THE franchise crisis appears to be deepening, with reports that c2c is the latest operator to slip into the red.
Trenitalia is said to have accrued debts of £20 million after forecasts of growth during last year proved to be too optimistic.
The Italian operator is now in talks with the Department for Transport, according to industry sources, which also claim that the DfT’s ‘Operator of Last Resort’ is on the alert.
The DfT never comments about financial discussions with its contractors, but it has always maintained a firm stance and has declined to vary franchise terms in the past. The Sunday Telegraph says that Trenitalia executives are ‘angered by rigid contractual restrictions’ that do not reflect changes in commuter travel.
The RMT has accused Trenitalia of ‘trying to force the British people into a £20 million taxpayer bail out’.
The union’s general secretary Mick Cash said: ‘The crisis on Britain’s privatised railways is deepening by the day. The Tories have been forced to strip Arriva of the Northern franchise, South Western Railway is on financial life support and likely to be the next to fall and now Trenitalia have taken c2c to the brink. This madness cannot be allowed to continue.
‘With the publication of the Williams Report repeatedly delayed we can smell panic right at the heart of Government as even hard-line Tories start to realise that the only solution that can keep trains running is to bring these basket-case franchises into public ownership.’
c2c has already come under fire this year from an Essex MP, who has protested about falling standards. Sir David Amess, who represents Southend West, has written to the Department of Transport about various problems, and says his campaign will be stepped up until the situation improves.
He told the Essex-based Echo newspaper: ‘I have seen the service deteriorate, as both a user myself and from constituents who have told me about their own experiences.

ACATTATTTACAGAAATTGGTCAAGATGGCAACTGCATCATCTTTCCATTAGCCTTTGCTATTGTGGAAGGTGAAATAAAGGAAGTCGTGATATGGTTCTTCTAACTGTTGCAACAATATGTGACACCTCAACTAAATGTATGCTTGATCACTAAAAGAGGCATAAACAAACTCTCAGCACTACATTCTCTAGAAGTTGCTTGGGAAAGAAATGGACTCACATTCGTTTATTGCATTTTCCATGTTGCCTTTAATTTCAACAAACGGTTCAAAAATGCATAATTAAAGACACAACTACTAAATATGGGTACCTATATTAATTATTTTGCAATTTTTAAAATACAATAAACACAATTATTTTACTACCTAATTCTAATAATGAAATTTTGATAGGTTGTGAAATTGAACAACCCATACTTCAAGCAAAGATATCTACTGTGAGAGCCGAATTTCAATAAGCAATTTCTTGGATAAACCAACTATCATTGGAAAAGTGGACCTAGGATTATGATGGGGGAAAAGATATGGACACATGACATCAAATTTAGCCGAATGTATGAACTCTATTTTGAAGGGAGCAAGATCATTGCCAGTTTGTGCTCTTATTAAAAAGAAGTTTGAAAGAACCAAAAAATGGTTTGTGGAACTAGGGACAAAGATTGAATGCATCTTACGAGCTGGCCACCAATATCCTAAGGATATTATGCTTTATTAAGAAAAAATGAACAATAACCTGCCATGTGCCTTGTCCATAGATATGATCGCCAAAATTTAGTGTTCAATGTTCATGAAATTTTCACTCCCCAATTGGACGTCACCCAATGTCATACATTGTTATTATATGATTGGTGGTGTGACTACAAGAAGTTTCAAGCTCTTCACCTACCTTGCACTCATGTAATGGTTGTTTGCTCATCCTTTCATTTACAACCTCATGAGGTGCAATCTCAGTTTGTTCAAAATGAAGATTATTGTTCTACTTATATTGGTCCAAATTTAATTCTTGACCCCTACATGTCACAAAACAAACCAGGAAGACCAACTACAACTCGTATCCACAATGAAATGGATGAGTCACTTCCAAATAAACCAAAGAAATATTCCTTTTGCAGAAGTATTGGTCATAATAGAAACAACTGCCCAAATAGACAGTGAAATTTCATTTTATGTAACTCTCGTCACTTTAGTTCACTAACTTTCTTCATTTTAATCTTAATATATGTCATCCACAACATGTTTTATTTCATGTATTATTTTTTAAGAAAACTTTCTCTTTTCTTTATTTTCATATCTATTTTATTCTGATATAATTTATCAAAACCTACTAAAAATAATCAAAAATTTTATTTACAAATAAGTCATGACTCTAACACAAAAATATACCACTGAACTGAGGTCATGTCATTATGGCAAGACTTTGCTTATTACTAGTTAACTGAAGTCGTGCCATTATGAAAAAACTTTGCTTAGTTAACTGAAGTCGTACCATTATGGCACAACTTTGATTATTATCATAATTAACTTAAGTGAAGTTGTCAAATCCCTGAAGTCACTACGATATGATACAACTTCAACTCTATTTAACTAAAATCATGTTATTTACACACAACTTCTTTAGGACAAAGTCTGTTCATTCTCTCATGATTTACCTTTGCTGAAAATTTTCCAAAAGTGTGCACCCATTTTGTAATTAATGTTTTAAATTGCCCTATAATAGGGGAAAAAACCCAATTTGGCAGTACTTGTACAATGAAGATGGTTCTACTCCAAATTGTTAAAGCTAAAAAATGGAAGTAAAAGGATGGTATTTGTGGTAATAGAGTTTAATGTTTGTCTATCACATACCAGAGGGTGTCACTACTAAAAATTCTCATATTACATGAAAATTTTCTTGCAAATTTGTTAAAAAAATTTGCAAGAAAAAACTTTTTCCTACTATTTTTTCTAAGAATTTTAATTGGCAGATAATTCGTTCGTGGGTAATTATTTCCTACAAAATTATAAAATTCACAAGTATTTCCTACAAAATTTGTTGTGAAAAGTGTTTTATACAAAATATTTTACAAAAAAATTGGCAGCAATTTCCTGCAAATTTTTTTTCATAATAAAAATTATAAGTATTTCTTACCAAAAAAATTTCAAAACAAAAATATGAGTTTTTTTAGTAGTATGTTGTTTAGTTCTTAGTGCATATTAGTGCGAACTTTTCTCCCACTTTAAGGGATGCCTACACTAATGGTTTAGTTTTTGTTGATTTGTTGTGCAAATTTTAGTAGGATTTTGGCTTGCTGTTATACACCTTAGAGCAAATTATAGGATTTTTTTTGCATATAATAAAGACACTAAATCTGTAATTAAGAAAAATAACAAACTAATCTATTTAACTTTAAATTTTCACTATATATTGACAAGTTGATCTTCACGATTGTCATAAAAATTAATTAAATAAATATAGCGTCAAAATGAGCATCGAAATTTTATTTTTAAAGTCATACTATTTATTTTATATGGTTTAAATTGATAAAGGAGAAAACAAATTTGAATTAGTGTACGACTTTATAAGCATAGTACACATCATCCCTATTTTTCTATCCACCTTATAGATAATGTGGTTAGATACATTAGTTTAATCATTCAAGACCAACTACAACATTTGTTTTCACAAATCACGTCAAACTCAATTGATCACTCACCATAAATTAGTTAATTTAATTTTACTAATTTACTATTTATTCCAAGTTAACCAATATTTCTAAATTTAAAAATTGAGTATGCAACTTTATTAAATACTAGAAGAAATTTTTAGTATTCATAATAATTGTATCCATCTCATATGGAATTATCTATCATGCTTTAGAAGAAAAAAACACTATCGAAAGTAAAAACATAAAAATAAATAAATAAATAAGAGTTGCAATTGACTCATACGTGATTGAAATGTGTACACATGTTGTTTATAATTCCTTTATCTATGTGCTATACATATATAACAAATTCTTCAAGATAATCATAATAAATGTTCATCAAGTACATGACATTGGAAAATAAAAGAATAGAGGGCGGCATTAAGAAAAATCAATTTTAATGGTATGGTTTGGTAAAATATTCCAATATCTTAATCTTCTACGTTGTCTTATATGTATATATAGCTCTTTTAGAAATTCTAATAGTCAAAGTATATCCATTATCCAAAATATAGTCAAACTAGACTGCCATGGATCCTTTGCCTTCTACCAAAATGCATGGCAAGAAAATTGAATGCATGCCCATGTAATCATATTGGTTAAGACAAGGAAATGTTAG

‘The timetabling was a complete fiasco, the cost of travel has steadily risen whilst customer satisfaction has declined. The card reader machines are farcical, taking forever to complete a transaction, while the so-called ticket machines which have been installed are not fit for purpose. Their instructions are incomprehensible, they are horrendous to operate and they are badly positioned.
‘I intend to escalate my battle with Trenitalia/c2c to restore the once good service.’
c2c replied to Sir David’s criticisms by saying: ‘We continue to thank our customers for their ongoing patience. We are investing in new modern ticket-buying facilities to replace the old, out-dated technology that had been in use, but we do appreciate the roll-out of the new system has caused some frustrations.’
Trenitalia bought c2c from National Express in early 2017, not long after a new contract had been awarded which runs until 2029. The Italian operator also has a 30 per cent stake in Avanti West Coast, which began in December.
Trenitalia has previously backed away from two franchise competitions while they were in progress. A consortium of FirstGroup and Trenitalia withdrew from East Midlands on 23 April 2018, while Trenitalia had already withdrawn from South Eastern on 10 August 2017. This competition was later cancelled by the DfT in August 2019, and talks have been taking place with the current Southeastern operator Govia over a further extension of the contract beyond 1 April this year.
Railnews has asked c2c if it wishes to comment on the reports of a shortfall.